The prototype Plus 8 (identifiable by two small bonnet bulges near the centre bonnet hinge) used a Buick 215 V8 engine but the production Plus 8 was launched in 1968 using Rover's production engine, a re-engineered version of the Buick 215 motor (renamed the 3.5 L by Rover) with a compression of 10.5:1 originally fuelled by two SU HS6 carburettors. The high 10.5:1 CR was only usable because 5* (101 octane) petrol was then still available. By 1973, the Rover 3500 saloon was available with a manual 4 speed gearbox and this engine/gearbox configuration was adopted by Morgan although the compression dropped to 9.25:1 with a resulting drop in power. With the adoption of an improved version of the engine developed for the Rover SD1 in 1977, compression increased to 9.35:1 and power increased slightly. After 1981 the engine was fueled by two Stromberg CD175 carburettors, which increased the power as the SUs were not a perfect match for the engine. There is a substantial leap in power if the earlier mentioned carbs are swapped out for a Holley 390 or preferably, a Weber/Edlebrock/Carter 500.

At the end of 1983, the company offered an EFI version using a Bosch L-Jetronic based system. With the added power (204 bhp (152 kW; 207 PS)) and low weight, the Plus 8 was, according to the magazine road tests of the day, able to best a Porsche up to 90 mph (140 km/h). However, power kept dropping from then until the end of production in 2004. In 1990 a 3.9 L version of the engine was fitted and that used the Lucas 14CUX fuel injection system. All Rover/LR Plus 8 versions between 1976 (Sd1)and GEMS are very easy to upgrade to much greater power. They can draw on the British, American and Australian aftermarkets. Very popular engines with easy parts or upgrades sourcing.

In 1996, the Rover 4.6 L engine became an option, still using the Lucas 14CU fuel injection system. From 1998 the overseas model began to use the GEMS fuelling system and by 2000 all Morgan Plus 8s were fuelled by the GEMS system as used on the Range Rover P38a between 1994 and 1999.

On the 2012 Geneva Motor Show, Morgan introduced a new edition of the Plus 8 roadster, powered by a 4.8L BMW V8-Engine. At the same show, Morgan also introduced an electric version of the Plus 8 roadster - called the Plus E - which is powered by a Zytek 70 kW (94 bhp) 300Nm electric motor.[4]

United States sales[edit]

For almost two decades during the 1950s and 1960s, North America took the greater bulk of Morgan production. Popularity in the UK and Europe had greatly fallen during that era. The era ended with the advent of the strong emission and structural laws. Luckily, the failure of the modern looking +4+ and the arrival of the powerful Plus 8 rekindled interest in the home market in the whole line.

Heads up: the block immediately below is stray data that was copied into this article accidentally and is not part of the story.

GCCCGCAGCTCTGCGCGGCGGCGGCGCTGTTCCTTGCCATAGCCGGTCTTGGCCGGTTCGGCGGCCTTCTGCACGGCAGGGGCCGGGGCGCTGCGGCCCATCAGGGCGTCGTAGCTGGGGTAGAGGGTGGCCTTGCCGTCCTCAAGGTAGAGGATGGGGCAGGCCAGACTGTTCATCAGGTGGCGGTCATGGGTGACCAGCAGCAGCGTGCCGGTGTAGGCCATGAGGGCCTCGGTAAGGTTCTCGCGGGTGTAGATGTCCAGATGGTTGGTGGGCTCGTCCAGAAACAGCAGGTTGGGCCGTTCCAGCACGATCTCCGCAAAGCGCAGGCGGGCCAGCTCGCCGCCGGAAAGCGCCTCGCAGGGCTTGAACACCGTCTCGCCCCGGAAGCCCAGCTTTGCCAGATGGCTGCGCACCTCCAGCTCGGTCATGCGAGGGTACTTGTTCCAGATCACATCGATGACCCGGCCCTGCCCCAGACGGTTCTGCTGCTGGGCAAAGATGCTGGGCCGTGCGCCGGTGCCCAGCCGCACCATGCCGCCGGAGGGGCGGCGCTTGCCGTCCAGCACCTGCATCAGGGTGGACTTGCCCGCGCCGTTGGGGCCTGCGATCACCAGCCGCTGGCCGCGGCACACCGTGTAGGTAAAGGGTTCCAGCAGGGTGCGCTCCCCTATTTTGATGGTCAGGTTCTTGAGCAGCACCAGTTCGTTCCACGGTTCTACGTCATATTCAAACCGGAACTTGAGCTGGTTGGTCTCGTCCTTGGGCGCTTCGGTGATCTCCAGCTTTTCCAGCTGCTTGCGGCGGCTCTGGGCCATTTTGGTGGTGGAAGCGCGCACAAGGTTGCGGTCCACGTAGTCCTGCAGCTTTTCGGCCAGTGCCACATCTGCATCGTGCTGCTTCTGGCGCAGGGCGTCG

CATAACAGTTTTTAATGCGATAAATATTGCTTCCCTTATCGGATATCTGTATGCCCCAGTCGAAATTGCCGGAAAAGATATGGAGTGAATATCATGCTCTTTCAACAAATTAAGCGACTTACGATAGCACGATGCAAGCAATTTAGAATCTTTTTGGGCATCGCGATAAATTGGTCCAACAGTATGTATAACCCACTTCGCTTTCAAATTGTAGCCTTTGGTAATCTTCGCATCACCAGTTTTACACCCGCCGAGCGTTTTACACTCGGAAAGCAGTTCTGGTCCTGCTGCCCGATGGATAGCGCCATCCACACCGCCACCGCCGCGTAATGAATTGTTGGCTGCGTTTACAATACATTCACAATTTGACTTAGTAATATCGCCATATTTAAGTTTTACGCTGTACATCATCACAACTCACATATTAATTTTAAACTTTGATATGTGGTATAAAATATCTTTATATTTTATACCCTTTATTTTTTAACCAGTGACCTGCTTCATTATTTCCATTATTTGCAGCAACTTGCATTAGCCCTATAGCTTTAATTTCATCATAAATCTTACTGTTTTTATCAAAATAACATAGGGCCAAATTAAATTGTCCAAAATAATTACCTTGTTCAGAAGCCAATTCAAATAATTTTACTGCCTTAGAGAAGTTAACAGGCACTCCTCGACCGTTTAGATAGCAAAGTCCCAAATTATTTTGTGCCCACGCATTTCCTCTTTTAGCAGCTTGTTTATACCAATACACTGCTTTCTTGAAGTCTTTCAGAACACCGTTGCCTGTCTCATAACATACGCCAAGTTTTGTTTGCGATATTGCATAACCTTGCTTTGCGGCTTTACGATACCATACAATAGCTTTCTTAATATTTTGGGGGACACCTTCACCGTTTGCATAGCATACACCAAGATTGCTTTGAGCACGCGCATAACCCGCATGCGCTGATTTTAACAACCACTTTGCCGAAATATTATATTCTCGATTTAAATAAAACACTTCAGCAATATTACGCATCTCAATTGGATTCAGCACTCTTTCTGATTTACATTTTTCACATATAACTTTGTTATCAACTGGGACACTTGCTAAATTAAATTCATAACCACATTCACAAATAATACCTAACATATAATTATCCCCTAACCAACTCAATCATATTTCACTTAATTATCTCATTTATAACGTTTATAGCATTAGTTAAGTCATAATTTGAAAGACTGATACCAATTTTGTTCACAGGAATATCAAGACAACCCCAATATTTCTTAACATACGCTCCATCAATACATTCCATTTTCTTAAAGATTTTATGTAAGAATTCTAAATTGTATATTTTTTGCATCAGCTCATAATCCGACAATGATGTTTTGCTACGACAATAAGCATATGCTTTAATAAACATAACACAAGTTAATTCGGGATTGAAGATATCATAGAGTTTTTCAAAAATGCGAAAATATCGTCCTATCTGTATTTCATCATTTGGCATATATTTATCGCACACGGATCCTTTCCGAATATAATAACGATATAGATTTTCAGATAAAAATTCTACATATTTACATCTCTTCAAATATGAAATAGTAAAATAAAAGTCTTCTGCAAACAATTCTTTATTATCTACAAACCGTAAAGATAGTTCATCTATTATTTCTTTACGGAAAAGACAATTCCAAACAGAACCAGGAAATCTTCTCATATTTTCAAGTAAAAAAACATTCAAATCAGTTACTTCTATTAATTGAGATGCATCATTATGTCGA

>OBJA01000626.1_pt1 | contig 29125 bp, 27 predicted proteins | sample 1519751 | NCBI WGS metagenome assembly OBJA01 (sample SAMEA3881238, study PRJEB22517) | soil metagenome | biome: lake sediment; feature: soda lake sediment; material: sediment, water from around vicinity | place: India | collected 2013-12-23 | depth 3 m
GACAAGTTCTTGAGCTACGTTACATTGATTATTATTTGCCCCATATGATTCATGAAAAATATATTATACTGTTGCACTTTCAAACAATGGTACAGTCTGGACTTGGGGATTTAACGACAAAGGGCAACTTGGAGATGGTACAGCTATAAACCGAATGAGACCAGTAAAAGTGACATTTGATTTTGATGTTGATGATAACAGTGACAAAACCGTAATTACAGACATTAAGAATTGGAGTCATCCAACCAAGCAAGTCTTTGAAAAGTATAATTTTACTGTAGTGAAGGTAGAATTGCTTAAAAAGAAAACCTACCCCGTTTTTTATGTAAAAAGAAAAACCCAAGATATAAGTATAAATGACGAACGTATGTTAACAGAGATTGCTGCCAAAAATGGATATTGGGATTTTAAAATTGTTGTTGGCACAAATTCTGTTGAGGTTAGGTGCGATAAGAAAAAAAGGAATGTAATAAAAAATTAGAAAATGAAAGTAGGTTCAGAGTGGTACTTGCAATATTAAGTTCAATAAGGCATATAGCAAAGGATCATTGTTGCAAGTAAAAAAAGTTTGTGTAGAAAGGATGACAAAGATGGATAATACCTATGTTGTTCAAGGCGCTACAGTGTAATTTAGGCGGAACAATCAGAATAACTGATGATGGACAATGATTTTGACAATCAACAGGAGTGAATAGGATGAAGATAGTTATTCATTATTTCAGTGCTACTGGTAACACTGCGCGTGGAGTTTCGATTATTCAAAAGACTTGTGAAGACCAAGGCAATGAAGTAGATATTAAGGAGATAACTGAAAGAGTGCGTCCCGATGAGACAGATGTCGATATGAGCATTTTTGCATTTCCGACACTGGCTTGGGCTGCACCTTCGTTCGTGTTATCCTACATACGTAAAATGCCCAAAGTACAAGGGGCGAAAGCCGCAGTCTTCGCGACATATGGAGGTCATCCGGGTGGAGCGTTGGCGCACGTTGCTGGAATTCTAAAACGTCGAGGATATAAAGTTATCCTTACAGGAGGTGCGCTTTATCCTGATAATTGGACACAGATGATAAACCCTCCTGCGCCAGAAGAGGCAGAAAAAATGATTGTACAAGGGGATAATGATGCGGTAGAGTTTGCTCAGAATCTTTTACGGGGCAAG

In the US, a way was found to keep importing Morgans after 1974. From 1974 to 1992, all imported Morgans (of which 98% were Plus 8s) to the United States were converted to run on propane as fuel to pass the U.S. emissions regulations.[5][6][7]

When the Rover Group re-certified their V-8 engine for use in the Range Rover SUV sold in the U.S., Morgan made a gasoline-powered +8 available with the same engine in the same tune and with the same anti-emission devices.[citation needed] As safety regulations continue to change, Morgan was again challenged in 2006 to meet the new structural requirements announced by the NHTSA in 2000. A request for an exemption to the law on airbags was refused and the importation of traditional (classic) Morgans ceased.[8]


  • 1968–72 Moss gearbox, a 4-speed manual transmission with synchromesh 2nd, 3rd, and 4th
  • 1972–77 Rover 3500s, 4-speed all-synchromesh manual transmission used in the Rover 3500S saloon
  • 1977–95 Rover LT77, 5-speed all-synchromesh manual transmission
  • 1995–2004 Rover R380, 5-speed all-synchromesh manual transmission
  • 2012 6-speed manual transmission (6-speed automatic transmission optional)



  1. ^ Simister, John (24 March 2009). "Morgan 4/4 Sport v Lotus Eco Elise". Retrieved 25 June 2011.
  2. ^ "Morgan Plus 8 Speedster Review". carwitter.
  3. ^ "Fuelling the passion" (PDF), Octane, pp. 71–76
  4. ^ The New Morgan Plus E Retrieved 2014-08-27.
  5. ^ "Reprint of Car & Driver article, January 1977". Retrieved 25 June 2011.
  6. ^ "AUTOS ON MONDAY/Collecting; The Mystique of the Eccentric Morgan - New York Times". 5 April 2004. Retrieved 25 June 2011.
  7. ^ Lorne M. Goldman. "madeintheusa". Retrieved 25 June 2011.
  8. ^ "NHTSA Denial of application for a temporary exemption from air bag provisions of Federal Motor Vehicle Safety Standard No. 208, Occupant Crash Protection". Federal Register. Retrieved 25 June 2011.

External links[edit]